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    An ambitious international project will use light to study and treat tumors, brain lesions and epilepsy, among other pathologies, through the use of photonic technologies in non-invasive interventions. The project, called NanoBright, will create a multidisciplinary team with physicists, nanotechnologists, tumor biologists and neuroscientists experts in neuronal disorders, in which researchers from the Higher Council for Scientific Research (CSIC) and the National Oncology Research Center (CNIO) will participate. The project is coordinated by the Istituto Italiano di Tecnologia (Italy), with the participation of the Pierre et Marie Curie University (France), and is funded with 3.5 million euros for the next four years.

    The project will be carried out by an international consortium that will work on developing nanometric probes capable of generating adjustable light beams and whose physical properties can analyze the chemical and biological state of brain cells. On the other hand, researchers will identify diagnostic and therapeutic methods based on these advanced technologies by developing new biomedical probes.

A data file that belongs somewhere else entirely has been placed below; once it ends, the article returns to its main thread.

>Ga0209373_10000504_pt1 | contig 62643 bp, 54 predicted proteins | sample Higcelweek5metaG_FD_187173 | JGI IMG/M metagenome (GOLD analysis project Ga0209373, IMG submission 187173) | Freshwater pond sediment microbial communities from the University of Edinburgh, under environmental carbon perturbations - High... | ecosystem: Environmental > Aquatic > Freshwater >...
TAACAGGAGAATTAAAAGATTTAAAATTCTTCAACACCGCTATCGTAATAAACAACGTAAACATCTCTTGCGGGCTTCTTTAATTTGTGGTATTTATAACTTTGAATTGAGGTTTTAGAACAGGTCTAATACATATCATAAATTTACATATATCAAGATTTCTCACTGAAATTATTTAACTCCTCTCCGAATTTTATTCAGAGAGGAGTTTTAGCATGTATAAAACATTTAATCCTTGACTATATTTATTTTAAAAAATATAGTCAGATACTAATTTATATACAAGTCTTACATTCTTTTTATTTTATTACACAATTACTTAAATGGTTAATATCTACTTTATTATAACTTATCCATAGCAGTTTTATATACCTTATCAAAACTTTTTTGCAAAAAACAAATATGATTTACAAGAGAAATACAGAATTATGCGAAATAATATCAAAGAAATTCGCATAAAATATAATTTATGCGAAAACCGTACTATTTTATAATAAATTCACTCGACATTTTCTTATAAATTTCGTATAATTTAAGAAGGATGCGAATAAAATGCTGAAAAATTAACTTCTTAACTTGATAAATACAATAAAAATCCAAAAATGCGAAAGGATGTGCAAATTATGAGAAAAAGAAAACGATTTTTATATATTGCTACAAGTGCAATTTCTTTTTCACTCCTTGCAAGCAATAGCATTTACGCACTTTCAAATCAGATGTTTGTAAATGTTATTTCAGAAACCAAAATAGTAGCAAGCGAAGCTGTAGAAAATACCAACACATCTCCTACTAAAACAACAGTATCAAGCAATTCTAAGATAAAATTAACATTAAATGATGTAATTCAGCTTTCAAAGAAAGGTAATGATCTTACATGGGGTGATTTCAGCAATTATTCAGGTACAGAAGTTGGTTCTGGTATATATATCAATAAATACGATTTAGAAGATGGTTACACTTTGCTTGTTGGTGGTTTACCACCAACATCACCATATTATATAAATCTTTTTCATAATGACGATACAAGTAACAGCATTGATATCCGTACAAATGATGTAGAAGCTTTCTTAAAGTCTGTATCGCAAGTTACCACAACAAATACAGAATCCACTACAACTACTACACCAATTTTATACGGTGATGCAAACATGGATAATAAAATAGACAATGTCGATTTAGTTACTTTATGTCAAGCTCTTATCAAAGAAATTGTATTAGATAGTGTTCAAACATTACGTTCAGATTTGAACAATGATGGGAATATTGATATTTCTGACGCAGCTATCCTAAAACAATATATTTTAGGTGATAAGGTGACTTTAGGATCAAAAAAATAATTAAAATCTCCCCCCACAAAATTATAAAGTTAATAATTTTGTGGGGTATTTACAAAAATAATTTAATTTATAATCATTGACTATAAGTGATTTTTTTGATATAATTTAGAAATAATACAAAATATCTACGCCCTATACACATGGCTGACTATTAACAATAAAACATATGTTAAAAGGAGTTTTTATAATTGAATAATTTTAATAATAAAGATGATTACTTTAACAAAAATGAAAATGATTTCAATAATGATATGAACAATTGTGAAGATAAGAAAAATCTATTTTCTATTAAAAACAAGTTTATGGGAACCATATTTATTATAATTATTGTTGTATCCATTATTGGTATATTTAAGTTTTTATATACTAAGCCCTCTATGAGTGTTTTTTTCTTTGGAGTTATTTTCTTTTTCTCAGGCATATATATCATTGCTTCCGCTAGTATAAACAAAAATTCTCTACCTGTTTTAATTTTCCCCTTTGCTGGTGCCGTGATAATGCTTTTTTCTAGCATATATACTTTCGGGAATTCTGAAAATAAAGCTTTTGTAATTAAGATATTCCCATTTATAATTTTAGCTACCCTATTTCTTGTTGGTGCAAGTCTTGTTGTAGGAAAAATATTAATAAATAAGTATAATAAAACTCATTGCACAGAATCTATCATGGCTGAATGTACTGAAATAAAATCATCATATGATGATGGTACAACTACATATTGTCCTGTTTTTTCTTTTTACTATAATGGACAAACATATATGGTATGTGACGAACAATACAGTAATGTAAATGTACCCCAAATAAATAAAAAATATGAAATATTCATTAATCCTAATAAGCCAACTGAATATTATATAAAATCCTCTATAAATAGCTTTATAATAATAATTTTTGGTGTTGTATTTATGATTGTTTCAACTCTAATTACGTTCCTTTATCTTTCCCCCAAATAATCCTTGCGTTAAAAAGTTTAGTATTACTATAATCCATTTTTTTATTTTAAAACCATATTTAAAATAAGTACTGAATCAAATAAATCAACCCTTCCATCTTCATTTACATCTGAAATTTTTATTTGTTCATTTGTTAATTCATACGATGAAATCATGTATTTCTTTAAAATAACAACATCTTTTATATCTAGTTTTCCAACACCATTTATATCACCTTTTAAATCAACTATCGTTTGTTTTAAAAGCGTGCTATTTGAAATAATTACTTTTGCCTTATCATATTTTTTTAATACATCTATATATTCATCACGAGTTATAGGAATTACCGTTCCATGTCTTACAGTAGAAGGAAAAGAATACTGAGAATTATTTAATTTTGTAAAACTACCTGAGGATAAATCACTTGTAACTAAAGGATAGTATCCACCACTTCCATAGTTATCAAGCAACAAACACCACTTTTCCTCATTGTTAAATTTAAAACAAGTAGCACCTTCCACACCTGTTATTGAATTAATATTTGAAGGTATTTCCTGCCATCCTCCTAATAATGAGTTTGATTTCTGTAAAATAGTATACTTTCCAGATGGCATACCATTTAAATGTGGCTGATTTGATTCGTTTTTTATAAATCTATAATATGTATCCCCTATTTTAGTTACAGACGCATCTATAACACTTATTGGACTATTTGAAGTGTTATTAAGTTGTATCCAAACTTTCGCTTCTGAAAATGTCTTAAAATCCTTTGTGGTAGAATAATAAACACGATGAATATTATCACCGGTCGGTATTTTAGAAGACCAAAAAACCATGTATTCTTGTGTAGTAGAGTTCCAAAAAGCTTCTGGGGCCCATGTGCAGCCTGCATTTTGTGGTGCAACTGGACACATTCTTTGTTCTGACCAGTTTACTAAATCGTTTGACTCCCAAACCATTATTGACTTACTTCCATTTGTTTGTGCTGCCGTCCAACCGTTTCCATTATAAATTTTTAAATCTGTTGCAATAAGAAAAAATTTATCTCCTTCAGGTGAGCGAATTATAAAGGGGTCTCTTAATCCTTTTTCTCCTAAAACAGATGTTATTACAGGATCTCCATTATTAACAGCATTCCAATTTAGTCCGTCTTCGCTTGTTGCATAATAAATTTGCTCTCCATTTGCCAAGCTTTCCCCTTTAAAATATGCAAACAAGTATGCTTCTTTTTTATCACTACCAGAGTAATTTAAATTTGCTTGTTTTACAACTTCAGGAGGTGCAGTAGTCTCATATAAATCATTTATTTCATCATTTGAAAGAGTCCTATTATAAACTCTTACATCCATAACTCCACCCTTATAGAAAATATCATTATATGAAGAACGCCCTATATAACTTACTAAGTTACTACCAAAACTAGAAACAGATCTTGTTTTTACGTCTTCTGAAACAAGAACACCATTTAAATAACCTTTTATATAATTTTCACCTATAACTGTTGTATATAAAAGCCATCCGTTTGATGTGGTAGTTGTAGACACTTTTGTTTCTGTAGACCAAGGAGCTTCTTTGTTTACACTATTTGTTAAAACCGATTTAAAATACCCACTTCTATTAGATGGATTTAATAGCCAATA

The development of the probe will be carried out through the use of metallic structures of nanometric dimensions (known as plasmonic structures), which will act as amplifiers of the light signal. The device will be able to direct the light accurately and generate a physical interaction with the cells to read its properties and thus develop improvements in the diagnosis and treatment of various tumor pathologies.

    Thus, it will be possible to study, for example, the oxidative stress of nerve cells that occurs after traumatic brain injuries or in cases of epilepsy. It will also allow to directly analyze the molecular characteristics of brain tumors, discriminating their type and invasive capacity without the need for biopsies.

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